This is an exciting time on the Internet and pharmaceutical product managers want to be part of health discussions. But it is fraught with legal pitfalls and penalties that can range into the millions of dollars if the product manager, or associated marketing agencies, make even an innocent mistake. Read more »

*This blog post was originally published at Andrew's Blog*

E-Messages Sent When Pill Is Swallowed

University of Florida researchers have developed a signaling technology that can be embedded into drug tablets to notify clinicians and caretakers that a pill has been ingested.

Although a bit of electronics is going to be moving through the digestive system, the researchers believe that it will pass safely without causing side effects to the patient.

If the technology proves itself, it may soon be used to confirm compliance in clinical trials or to monitor patients under a strict drug regimen.

One part is the pill, a standard white capsule coated with a label embossed with silvery lines. The lines comprise the antenna, which is printed using ink made of non-toxic, conductive silver nanoparticles. The pill also contains a tiny microchip, one about the size of a period on paper. Read more »

*This blog post was originally published at Medgadget*

Latest Interviews

IDEA Labs: Medical Students Take The Lead In Healthcare Innovation

It’s no secret that doctors are disappointed with the way that the U.S. healthcare system is evolving. Most feel helpless about improving their work conditions or solving technical problems in patient care. Fortunately one young medical student was undeterred by the mountain of disappointment carried by his senior clinician mentors…

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How To Be A Successful Patient: Young Doctors Offer Some Advice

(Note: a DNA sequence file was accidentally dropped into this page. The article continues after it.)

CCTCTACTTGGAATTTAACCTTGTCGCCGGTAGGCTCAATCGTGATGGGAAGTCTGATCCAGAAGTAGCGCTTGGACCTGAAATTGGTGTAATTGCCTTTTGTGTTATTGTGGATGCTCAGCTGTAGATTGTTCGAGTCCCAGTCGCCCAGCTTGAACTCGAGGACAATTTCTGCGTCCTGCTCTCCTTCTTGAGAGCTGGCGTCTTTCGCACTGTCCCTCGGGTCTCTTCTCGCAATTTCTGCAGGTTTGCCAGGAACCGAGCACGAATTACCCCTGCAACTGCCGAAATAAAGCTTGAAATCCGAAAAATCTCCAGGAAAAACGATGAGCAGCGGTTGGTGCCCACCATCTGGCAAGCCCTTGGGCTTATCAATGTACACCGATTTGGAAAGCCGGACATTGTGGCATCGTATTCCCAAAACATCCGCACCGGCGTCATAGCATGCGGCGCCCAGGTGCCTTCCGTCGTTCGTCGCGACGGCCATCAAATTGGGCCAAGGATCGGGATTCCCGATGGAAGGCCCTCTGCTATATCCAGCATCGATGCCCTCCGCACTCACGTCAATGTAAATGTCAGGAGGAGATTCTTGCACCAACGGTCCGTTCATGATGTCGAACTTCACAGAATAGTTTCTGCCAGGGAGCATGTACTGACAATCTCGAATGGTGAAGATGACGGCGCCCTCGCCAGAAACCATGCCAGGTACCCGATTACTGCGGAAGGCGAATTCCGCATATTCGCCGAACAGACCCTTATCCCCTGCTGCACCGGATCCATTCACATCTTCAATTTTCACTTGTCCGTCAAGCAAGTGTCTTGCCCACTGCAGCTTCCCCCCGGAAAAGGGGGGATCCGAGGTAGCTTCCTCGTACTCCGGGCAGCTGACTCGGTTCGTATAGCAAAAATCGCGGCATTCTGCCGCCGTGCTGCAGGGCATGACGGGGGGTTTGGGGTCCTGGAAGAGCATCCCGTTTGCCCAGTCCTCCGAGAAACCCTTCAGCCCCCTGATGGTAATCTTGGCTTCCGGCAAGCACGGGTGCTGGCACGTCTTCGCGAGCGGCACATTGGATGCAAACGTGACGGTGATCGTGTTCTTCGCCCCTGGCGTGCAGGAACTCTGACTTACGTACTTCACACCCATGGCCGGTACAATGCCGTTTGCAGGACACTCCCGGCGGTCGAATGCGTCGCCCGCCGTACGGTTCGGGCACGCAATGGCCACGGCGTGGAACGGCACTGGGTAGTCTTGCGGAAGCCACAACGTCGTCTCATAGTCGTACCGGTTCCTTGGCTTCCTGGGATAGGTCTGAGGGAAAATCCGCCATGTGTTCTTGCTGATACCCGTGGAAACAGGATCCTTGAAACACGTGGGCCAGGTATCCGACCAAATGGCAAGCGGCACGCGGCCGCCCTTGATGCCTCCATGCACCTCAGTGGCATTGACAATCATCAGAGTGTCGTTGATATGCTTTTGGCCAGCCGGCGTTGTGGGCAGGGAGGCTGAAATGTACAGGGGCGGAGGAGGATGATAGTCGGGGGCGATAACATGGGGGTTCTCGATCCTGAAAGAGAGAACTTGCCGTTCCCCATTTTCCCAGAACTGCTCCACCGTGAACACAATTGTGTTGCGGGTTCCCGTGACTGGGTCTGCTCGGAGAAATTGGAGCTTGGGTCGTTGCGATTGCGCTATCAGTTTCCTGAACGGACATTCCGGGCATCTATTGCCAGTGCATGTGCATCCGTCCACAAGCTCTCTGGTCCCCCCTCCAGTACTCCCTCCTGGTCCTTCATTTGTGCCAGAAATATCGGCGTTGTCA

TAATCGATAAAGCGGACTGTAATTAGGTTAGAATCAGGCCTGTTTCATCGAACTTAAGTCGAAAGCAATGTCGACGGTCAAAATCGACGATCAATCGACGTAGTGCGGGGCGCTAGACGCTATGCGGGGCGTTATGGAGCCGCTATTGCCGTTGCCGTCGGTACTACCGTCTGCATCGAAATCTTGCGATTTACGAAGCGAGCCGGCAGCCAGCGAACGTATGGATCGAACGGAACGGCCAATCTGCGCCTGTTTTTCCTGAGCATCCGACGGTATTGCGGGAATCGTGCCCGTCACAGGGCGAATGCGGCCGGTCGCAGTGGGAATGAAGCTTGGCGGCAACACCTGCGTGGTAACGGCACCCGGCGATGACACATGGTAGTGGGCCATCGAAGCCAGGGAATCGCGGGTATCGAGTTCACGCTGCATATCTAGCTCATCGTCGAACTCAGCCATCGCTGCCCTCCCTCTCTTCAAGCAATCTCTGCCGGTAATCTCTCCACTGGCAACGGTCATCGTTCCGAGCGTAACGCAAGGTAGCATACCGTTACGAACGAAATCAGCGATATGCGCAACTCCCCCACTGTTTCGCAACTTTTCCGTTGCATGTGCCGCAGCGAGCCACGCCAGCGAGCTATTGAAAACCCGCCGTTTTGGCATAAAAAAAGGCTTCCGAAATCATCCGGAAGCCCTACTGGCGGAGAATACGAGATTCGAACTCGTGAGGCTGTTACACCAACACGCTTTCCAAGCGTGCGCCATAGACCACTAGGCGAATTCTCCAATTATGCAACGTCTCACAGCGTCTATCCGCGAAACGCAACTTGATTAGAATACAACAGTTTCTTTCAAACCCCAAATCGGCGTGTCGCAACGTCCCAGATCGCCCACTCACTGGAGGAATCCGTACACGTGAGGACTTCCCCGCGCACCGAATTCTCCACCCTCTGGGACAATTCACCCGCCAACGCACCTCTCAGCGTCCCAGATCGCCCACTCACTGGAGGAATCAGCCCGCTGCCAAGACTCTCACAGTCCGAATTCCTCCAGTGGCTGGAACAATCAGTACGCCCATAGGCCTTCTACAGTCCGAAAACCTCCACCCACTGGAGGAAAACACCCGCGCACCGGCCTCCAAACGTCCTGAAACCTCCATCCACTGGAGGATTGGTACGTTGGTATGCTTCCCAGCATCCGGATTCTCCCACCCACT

I am proud to be a part of the American Resident Project an initiative that promotes the writing of medical students residents and new physicians as they explore ideas for transforming American health care delivery. I recently had the opportunity to interview three of the writing fellows about how to…

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Latest Book Reviews

Book Review: Is Empathy Learned By Faking It Till It’s Real?

I m often asked to do book reviews on my blog and I rarely agree to them. This is because it takes me a long time to read a book and then if I don t enjoy it I figure the author would rather me remain silent than publish my…

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The Spirit Of The Place: Samuel Shem’s New Book May Depress You

When I was in medical school I read Samuel Shem s House Of God as a right of passage. At the time I found it to be a cynical yet eerily accurate portrayal of the underbelly of academic medicine. I gained comfort from its gallows humor and it made me…

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Eat To Save Your Life: Another Half-True Diet Book

I am hesitant to review diet books because they are so often a tangled mess of fact and fiction. Teasing out their truth from falsehood is about as exhausting as delousing a long-haired elementary school student. However after being approached by the authors’ PR agency with the promise of a…